- Location: Chambolle-Musigny, Côte de Nuits, Burgundy
- Size: 14 ha (34.59 ac)
- Varieties: Pinot Noir, Chardonnay
- Viticulture: Lutte raisonnée
- Vinification: 100% de-stemmed, maximum 25% new oak, unfined, unfiltered
The history of the Domaine begins in the 1880s with Frédéric Mugnier’s great-great-grandfather Francois who went by the name of Frédéric. He was born in 1826, and at the age of thirty, he established a very successful company based in Dijon that produced aperitifs, absinthes, cassis, liqueurs and aromatized wine.
In the 1880s, in the midst of the phylloxera crisis that caused the value of vineyards to plummet, Frédéric began the purchase of the domaine’s Chambolle vineyards from the Marey-Monge family. In 1899 he purchased the Chateau de Chambolle-Musigny. And in 1902 he again purchased from the Marey-Monges his last vineyard, the Clos de la Maréchale, bringing the size of the domaine to 24 hectares. Frédéric died in 1911 and his only son, Ernest, died in 1924, leaving his estate to his seven children, three girls and four boys. Throughout the first half of the 20th century, the Mugnier wines did well. They were exported to the United States and sold to some of the best restaurants in Paris, such as Maxim’s. The Mugnier aperitif business continued to flourish.
Marcel, the grandfather of the current Frédéric, purchased his sisters’ shares in the domaine. His brothers died fairly young, and though they were all bachelors, they had mistresses to whom they left their shares. Marcel, and after his death, his widow and his son Jacques-Frédéric, managed to purchase the shares back from all the mistresses but one. At her death, the vineyards were split up, 40% ending up sold, for the most part to Drouhin. This left Jacques-Frédéric as the sole heir of an estate; the size, with the exception of 43 ares of Clos Vougeot, has not changed since.
Jacques-Frédéric was born in 1923. He trained as a lawyer but became a banker. He was not a fan of the Dijon milieu. He sold the Mugnier aperitif company to l’Héritier-Guyot, leased the vineyards to Faiveley, and in 1950 left Burgundy to pursue a banking career in Saudi Arabia. The vineyards were leased to Faiveley for successive nine-year terms. The lease was renewed three times until 1977, when Jacques-Frédéric decided to take the vineyards back. French law being on the side of the renter, and agricultural leases extremely difficult not to renew, Jacques-Frédéric had no choice but to negotiate. In exchange for the return of the vineyards in Chambolle, he agreed to a 25 year lease on the Clos de la Maréchale, and abandoned his 43 ares parcel of Clos Vougeot to Faiveley. He hired Bernard Clair (Bruno’s father) as manager. Wines were once again made at the domaine, but they were sold nearly in their entirety to négociants, mainly to Jadot. In 1980 Jacques-Frédéric passed away, leaving his widow to continue running the estate from afar under the management of Bernard Clair.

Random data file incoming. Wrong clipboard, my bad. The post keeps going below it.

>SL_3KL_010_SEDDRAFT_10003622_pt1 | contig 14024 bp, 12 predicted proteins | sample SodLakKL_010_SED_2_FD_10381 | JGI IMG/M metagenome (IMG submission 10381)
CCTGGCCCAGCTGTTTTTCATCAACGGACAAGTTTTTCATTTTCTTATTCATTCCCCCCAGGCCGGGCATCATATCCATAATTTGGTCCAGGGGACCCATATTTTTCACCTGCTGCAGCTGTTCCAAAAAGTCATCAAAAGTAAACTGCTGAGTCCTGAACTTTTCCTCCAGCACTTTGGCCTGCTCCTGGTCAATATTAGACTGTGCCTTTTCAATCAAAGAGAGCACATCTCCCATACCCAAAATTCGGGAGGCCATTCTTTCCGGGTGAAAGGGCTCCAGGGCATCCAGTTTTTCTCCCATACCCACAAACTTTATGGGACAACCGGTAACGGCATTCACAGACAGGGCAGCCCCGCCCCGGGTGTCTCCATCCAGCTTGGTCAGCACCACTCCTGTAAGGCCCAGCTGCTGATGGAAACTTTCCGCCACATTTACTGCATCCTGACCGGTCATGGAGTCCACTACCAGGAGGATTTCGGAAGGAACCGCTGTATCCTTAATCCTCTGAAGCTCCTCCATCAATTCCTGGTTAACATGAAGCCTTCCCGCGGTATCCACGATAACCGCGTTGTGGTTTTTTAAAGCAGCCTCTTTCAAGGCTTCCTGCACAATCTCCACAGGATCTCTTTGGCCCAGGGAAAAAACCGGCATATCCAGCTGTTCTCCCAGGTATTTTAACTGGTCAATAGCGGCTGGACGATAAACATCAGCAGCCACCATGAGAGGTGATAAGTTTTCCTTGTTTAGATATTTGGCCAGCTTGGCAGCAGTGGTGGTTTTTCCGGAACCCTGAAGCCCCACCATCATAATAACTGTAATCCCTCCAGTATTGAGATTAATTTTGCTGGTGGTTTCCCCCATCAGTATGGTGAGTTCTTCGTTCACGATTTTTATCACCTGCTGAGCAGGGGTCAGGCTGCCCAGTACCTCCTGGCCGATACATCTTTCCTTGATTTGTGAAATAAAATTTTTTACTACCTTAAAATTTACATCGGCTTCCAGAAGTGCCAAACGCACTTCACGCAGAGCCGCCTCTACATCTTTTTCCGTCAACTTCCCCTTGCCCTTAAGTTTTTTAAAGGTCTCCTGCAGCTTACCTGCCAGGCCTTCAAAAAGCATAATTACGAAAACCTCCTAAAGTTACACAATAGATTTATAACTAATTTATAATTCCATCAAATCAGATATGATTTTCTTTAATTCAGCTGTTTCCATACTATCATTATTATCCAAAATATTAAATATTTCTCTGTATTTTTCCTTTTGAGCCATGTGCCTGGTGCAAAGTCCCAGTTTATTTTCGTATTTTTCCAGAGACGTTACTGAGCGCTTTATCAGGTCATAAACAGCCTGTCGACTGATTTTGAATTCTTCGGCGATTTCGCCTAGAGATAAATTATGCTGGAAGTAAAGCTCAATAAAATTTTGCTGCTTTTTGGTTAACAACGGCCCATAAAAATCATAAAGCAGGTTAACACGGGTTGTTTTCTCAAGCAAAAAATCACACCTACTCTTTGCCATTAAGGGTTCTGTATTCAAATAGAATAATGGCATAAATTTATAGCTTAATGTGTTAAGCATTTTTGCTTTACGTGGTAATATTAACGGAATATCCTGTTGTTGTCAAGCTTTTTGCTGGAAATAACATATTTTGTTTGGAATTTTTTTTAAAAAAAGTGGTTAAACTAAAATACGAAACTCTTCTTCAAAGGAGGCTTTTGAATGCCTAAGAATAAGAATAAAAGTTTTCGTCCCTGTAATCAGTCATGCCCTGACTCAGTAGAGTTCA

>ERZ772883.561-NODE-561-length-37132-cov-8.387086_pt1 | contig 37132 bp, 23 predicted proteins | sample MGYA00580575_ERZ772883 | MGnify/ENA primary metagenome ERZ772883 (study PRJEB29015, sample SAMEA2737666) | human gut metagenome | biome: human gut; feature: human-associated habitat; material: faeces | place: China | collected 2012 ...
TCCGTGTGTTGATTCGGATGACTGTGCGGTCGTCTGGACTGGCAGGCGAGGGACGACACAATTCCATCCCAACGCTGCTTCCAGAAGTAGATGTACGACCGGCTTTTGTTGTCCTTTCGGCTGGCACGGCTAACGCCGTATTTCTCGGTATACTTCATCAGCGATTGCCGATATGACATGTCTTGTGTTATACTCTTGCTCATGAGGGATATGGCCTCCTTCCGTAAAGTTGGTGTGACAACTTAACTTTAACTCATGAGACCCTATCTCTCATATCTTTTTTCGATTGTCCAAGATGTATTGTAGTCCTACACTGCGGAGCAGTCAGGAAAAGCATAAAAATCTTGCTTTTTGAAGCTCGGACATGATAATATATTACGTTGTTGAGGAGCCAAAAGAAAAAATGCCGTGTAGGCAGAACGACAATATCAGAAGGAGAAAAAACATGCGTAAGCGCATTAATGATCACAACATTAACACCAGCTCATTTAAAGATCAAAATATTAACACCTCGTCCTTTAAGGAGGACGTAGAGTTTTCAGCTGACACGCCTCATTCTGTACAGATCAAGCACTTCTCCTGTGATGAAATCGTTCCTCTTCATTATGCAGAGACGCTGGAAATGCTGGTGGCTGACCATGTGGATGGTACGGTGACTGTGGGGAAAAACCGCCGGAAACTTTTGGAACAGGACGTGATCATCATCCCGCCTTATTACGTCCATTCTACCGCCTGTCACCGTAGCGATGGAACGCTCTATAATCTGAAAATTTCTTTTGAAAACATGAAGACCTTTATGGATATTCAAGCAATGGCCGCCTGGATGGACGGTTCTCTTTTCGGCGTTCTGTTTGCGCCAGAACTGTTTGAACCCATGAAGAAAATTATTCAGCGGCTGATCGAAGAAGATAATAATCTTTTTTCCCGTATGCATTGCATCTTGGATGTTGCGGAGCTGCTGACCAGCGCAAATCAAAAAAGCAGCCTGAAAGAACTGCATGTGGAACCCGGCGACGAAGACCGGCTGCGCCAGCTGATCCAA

At the time of his father’s death, Frédéric, who was born in 1955, was finishing his engineering studies. His first job, as an oil engineer, took him to Saudi Arabia. Whenever he could, he would help out for the harvest in Chambolle, but kept only slightly abreast of the domaine’s affairs. In 1985, tired of being expatriated, Frédéric took a sabbatical. “I dropped my bag in Chambolle”, he says “and tried to understand what was going on with the domaine.” He finished the elevage of the 1984s and made the 1985s. In the winter of 1985, he attended the oenology school in Beaune. Douglas Danielak, now a winemaker in California, who was then working for Becky, was in the same class as Frédéric and he introduced him to Becky.